Every tradesmen – or tradeswoman in this case – has their own tools and tricks of the trade. I thought I’d share with you how I work, and my tools, and what makes me a multimedia designer.
During my studies, I put into practice what I’d been doing since I could hold a crayon – and that was draw. I fumbled my way through paint, pastels and wax until I discovered my love for ink, pencil and charcoal. During my studies, I got to use those more and more, and fell in love with them even further. I learnt to transpose from pencil to ink, charcoal and then onto digital.
I was a digital artist for many years as well, so going from a scribble on some paper to a full digital painting was second nature to me. Then, when I entered the working world, I was stuck in a digital realm. Designs were done in the digital air, and it was a huge learning curve. I simply didn’t have the time to sketch things out before doing them digitally. It drove me crazy!
Then when I went on my own, I realised I could go back to my process. And boy did it feel good. It makes every project feel more personal, special and each get their own dose of creative attention.
Now, I am venturing to new territories – watercolour being my first. I have never been a natural painter, and while my first acrylic painting looked fantastic, I think I pushed myself and lost it completely. I did that for a pencil project once – I changed my shading style for a particular section of the drawing, and since then my style has never been the same. I’m not sure if I’d call it progress, but it’s certainly different.
Now, my digital skills come into play. The more I work on something physically, the more I have to play with when it hits the digital realm. I love Photoshop – but mostly for drawing. It’s underrated as a creative tool by most people, but it’s my best friend. Illustrator is a mean machine that I leave all my design work to. Need a precise curved line? Done. Need a strange shape with a stroke and a gradiented fill. Done. Try do that in Photoshop and it’ll take a bit longer, and take you on a slightly more scenic route. I think of Photoshop as a bit of a hippie, and Illustrator is a perfectly organised and efficient sergeant. I love them both for it.
My oldest set of pencils – I’ve had them since 2005, and I’ve only lost 2 pencils. They’re not a well-known brand, but they’re fantastic. They’ve been put through more art exams, personal drawings, commissions and projects than any other stationery I own. They are rather tough, and up to 4B, the graphite has lasted well despite being dropped too many times to count. The softer pencils are more delicate and prone to breaking, but that’s pretty normal. I think you can see I clearly like the softer pencils more – that poor H pencil has barely been used!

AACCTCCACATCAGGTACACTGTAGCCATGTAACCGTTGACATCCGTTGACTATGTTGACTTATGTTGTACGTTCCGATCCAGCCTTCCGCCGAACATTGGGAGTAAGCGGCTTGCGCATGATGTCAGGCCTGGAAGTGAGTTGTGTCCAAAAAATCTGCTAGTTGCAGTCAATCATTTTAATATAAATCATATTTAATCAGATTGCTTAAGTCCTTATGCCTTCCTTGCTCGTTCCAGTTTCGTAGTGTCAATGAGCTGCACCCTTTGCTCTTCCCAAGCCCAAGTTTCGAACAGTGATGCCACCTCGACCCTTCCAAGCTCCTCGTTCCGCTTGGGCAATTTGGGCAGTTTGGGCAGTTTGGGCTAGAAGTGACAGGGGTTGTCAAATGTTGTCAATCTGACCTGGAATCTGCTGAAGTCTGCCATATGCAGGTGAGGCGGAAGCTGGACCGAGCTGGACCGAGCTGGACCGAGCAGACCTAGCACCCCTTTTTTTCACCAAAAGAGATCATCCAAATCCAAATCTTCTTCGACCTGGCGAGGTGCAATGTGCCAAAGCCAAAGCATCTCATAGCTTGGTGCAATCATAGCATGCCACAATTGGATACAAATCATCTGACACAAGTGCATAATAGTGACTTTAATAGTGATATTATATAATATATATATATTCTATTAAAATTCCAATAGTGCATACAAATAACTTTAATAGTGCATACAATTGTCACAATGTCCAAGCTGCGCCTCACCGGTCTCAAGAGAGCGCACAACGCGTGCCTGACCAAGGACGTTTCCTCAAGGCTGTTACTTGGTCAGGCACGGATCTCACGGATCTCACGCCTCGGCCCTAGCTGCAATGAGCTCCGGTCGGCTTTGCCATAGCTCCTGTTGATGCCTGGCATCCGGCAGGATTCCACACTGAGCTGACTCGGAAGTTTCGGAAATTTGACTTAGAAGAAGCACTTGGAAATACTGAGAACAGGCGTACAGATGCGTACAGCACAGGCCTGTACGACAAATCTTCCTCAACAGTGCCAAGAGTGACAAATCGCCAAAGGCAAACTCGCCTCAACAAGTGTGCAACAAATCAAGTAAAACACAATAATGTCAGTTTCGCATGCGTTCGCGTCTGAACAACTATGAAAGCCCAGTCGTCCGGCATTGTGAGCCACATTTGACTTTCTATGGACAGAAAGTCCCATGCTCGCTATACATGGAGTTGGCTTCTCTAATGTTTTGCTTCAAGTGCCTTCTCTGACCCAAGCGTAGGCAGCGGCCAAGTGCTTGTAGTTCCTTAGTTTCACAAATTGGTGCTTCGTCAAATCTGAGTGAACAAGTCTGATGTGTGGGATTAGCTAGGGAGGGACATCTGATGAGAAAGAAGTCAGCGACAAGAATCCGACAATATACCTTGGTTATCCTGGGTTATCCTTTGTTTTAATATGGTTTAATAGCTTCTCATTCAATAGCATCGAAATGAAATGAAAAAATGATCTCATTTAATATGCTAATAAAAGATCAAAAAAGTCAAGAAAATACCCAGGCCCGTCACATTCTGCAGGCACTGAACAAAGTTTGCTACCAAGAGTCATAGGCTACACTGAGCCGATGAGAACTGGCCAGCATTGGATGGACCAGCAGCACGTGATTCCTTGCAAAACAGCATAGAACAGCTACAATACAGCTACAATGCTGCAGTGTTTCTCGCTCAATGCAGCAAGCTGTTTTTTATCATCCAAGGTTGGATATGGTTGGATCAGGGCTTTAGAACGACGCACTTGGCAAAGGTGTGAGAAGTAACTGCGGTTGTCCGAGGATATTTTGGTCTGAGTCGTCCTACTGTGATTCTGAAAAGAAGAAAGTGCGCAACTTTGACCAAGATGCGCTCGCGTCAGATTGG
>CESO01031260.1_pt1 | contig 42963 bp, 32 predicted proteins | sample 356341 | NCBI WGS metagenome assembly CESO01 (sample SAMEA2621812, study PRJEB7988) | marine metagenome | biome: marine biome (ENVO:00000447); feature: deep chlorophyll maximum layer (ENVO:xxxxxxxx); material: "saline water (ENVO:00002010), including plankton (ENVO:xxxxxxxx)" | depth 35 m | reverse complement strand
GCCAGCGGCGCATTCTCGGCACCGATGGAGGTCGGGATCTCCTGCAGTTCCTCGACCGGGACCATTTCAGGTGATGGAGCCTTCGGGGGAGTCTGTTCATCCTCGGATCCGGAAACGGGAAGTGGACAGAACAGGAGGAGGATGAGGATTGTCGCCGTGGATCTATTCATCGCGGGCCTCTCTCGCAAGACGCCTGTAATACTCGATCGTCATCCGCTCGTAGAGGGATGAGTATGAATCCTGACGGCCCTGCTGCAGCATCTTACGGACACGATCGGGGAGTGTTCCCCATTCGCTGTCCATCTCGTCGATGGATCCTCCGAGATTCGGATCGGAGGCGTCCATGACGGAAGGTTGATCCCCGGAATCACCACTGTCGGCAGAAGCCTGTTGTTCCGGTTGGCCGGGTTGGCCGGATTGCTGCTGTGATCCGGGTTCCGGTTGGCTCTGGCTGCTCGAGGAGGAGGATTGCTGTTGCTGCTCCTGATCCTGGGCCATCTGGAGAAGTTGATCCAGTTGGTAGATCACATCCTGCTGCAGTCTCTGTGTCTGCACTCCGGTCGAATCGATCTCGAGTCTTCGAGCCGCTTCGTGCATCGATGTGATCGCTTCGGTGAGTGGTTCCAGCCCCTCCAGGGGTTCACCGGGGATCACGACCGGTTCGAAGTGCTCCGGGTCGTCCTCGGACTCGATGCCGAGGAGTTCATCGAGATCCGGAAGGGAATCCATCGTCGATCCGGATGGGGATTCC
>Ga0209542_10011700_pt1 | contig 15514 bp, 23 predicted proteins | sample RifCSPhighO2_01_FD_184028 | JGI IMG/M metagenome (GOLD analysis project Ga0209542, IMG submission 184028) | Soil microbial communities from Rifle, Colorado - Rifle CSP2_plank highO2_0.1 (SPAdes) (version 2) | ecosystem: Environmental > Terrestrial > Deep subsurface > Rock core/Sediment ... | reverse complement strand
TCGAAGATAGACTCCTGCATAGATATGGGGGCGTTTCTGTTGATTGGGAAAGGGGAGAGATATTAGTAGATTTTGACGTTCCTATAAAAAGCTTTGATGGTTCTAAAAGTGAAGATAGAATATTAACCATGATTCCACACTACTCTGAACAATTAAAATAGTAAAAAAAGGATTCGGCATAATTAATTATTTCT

As much as I adore charcoal, it’s tough to find the right kind. Some charcoal is too thick, to soft, too brittle or just plain rubbish. This guy was fairly pricey, but as a git from my Mum, I’ve made them last quite nicely. And I *love* Daler Rowey like a kid loves ice cream in a heatwave. Nice and thin, not too brittle, you can even sharpen them if you’re gentle enough. And I love the fact that they’re wrapped in tissue paper, like a gift.
If I didn’t have such a phobia of needles, and an ever-changing list of visual things I like or dislike, I’d get tattooed. Ink is such a fun medium to work with – it’s like that friendly kid in the playground that plays with you even though you don’t know them, and they just make it so much more fun to play. I’ve had this bottle of ink for about 10 years. It’s rather watery now, but it’s still fun to work up layers of ink. This bottle of Scrivener’s ink I got from Ordsall Hall in Manchester with some quills. I’ll probably buy some india ink and pop it into this pot when this one is finished, it’s just special and something I’ll keep for as long as I can.
My latest experiment – watercolours. Everyone in my family is good at painting, apart from me. So I’m starting with watercolours, because they’re like ink, only with colour, and I can handle ink! And I love watercolour paintings, they’re so gentle and interesting to look at, with all the layers and edges where the paint has dried thicker and darker. And I’ve recently come across watercolour handlettering – something I need to try. We did minimal typographic work during my studies, only the boring basic stuff. Handletter is stunning, and with watercolours it looks like summer on a page!
These beauties are my pride and joy. I got them in about 2006, and adore working with them. There’s something so incredibly satisfying about blending colours and creating new colours with pencils instead of using paint. I did most of my matric art projects in coloured pencil. The great thing about these guys is that they don’t smudge while you’re working. And the colours you can get are just gorgeous. When these run out, I’ll definitely be buying some more!